Stock market outlook: Frustration ahead, but no recession-fueled crash – Markets Insider


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US stock markets are likely to keep confounding both bulls and bears next year, but it’s unlikely that there will be a recession-fueled crash, according to veteran investor Bob Doll.
Doll — the CIO at Crossmark Global Investments and former chief US equity strategist at BlackRock — expects the S&P 500, Dow Jones Industrial Average and Nasdaq indexes to all carry on fluctuating through the first half of 2023.
“We’re not gonna go straight up. That doesn’t mean we have to turn around and go straight down either,” Doll told Fox Business on Thursday.
“We’re in this broad trading range, and we’re at the higher end of it. And it’s going to frustrate both the bulls and the bears.”
Investors are starting to fret about a potential US recession next year, as the Federal Reserve’s aggressive interest-rate hikes feed through the economy. Both Bank of America and Morgan Stanley have said an economic downturn could lead to US stocks crashing by almost 25% in the first quarter of 2023.
Doll said there’s no need to flee markets entirely, but it’ll be important to be selective when investing in equities.
“We might have a recession in ’23. But it’s not going to be a doozy like we’ve seen sometimes in the past,” he said.
“When we talk to financial advisors, what we try to say is pick your spots. You don’t have to chase it on the upside — wait for a pullback,” he added.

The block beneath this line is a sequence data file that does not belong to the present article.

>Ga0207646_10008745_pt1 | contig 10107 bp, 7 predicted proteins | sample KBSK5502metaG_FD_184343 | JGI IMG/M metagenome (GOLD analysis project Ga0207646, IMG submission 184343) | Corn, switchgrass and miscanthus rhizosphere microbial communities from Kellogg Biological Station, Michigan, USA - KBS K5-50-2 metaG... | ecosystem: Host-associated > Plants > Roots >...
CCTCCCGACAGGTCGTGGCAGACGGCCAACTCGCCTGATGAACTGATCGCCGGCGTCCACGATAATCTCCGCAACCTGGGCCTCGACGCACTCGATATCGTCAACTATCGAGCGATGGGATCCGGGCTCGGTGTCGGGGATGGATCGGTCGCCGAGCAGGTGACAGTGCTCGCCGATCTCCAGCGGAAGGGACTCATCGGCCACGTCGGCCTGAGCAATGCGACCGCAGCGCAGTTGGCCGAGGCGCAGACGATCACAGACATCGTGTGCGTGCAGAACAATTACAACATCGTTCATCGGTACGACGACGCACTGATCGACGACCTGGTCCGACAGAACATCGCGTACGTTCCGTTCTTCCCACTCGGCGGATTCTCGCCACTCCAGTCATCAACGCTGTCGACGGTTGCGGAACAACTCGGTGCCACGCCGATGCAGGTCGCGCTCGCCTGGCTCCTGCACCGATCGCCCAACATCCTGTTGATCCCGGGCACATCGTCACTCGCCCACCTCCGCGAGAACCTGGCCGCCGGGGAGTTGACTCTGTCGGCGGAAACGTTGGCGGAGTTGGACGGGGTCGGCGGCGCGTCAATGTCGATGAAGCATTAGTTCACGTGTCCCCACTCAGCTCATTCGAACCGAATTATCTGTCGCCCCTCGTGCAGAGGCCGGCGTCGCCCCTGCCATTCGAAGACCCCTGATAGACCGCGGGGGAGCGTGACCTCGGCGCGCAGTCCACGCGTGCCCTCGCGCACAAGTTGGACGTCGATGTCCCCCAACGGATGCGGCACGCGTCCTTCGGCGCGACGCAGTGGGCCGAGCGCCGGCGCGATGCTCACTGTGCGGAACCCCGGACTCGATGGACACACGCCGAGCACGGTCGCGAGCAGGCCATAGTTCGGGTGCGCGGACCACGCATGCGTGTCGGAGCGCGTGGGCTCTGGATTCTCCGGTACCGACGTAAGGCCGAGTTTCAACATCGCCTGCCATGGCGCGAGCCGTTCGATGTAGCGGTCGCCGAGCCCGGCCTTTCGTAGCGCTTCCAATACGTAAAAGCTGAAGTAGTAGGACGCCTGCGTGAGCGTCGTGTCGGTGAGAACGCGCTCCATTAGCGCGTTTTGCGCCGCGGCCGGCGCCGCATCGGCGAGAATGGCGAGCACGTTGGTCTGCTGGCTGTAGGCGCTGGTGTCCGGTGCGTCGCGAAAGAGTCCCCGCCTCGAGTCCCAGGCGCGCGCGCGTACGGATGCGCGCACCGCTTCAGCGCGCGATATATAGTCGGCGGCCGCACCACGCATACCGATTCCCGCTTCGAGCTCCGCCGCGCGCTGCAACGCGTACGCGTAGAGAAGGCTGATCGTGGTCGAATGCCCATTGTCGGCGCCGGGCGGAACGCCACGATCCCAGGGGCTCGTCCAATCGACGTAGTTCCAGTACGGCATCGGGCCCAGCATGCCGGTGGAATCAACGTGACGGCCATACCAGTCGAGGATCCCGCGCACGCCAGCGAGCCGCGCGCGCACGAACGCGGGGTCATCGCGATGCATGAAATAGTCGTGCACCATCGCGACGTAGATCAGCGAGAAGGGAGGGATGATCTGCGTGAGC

“We’re not in this straight-up bull market. So make sure you have some quality in the portfolio, but also some economic sensitivity for the other end of it.”
The veteran stock strategist was speaking after Fed Chair Jerome Powell signaled the US central bank could shift toward raising interest rates more gradually at its upcoming December meeting.
Powell’s comments helped spark a 3% rally in the S&P 500. Thursday’s lower-than-expected reading of the Personal Consumption Expenditures inflation gauge was another source of cheer for investors, because it suggested that the Fed’s tightening campaign is finally starting to tame soaring prices.
“I’m not sure there was a whole lot of good news, but I’ll take it however I can get it,” Doll said. “We have peaked in inflation, we’ve peaked at the pace of Fed increases, and now we’re going to slow from here.”
But the Fed’s tightening campaign — which increases the cost of borrowing in a bid to tame soaring inflation — will likely continue to weigh on the economy in the first half of 2023, according to Doll.
“People are looking past the slowdown,” he said. “I’m not sure we’re not going to have tests of that over time.” 
“What the Fed has done is the fastest pace of rate increases in history with a lag in terms of impact,” he added. “We’re not going to know what the Fed has done and how it impacts the economy until into the first half of next year.”
Read more: Expect a US recession that will ravage markets and could send stocks spiraling down 24% next year, Bank of America says
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